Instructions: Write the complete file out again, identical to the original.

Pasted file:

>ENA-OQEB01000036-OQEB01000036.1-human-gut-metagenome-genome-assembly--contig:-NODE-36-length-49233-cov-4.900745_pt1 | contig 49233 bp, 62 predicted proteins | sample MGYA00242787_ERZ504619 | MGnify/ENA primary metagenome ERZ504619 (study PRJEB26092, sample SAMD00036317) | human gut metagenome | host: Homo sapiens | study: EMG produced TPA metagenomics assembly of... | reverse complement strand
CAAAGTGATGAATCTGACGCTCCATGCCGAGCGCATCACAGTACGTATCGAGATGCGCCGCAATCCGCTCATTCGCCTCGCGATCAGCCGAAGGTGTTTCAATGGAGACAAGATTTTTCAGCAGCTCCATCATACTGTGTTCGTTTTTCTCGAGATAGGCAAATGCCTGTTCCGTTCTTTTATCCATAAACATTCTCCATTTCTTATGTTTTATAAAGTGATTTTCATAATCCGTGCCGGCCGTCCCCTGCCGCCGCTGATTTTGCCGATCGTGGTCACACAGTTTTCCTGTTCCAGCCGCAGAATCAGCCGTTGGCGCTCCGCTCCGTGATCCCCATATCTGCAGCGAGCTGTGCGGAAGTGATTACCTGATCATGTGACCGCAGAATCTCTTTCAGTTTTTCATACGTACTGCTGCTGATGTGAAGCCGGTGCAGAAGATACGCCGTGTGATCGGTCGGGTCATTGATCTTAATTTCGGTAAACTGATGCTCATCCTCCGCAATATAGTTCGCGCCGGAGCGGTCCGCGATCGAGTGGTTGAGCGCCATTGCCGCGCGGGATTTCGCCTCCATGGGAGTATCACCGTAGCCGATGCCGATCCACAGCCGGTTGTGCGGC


>ENA-OQEB01000036-OQEB01000036.1-human-gut-metagenome-genome-assembly--contig:-NODE-36-length-49233-cov-4.900745_pt1 | contig 49233 bp, 62 predicted proteins | sample MGYA00242787_ERZ504619 | MGnify/ENA primary metagenome ERZ504619 (study PRJEB26092, sample SAMD00036317) | human gut metagenome | host: Homo sapiens | study: EMG produced TPA metagenomics assembly of... | reverse complement strand
CAAAGTGATGAATCTGACGCTCCATGCCGAGCGCATCACAGTACGTATCGAGATGCGCCGCAATCCGCTCATTCGCCTCGCGATCAGCCGAAGGTGTTTCAATGGAGACAAGATTTTTCAGCAGCTCCATCATACTGTGTTCGTTTTTCTCGAGATAGGCAAATGCCTGTTCCGTTCTTTTATCCATAAACATTCTCCATTTCTTATGTTTTATAAAGTGATTTTCATAATCCGTGCCGGCCGTCCCCTGCCGCCGCTGATTTTGCCGATCGTGGTCACACAGTTTTCCTGTTCCAGCCGCAGAATCAGCCGTTGGCGCTCCGCTCCGTGATCCCCATATCTGCAGCGAGCTGTGCGGAAGTGATTACCTGATCATGTGACCGCAGAATCTCTTTCAGTTTTTCATACGTACTGCTGCTGATGTGAAGCCGGTGCAGAAGATACGCCGTGTGATCGGTCGGGTCATTGATCTTAATTTCGGTAAACTGATGCTCATCCTCCGCAATATAGTTCGCGCCGGAGCGGTCCGCGATCGAGTGGTTGAGCGCCATTGCCGCGCGGGATTTCGCCTCCATGGGAGTATCACCGTAGCCGATGCCGATCCACAGCCGGTTGTGCGGC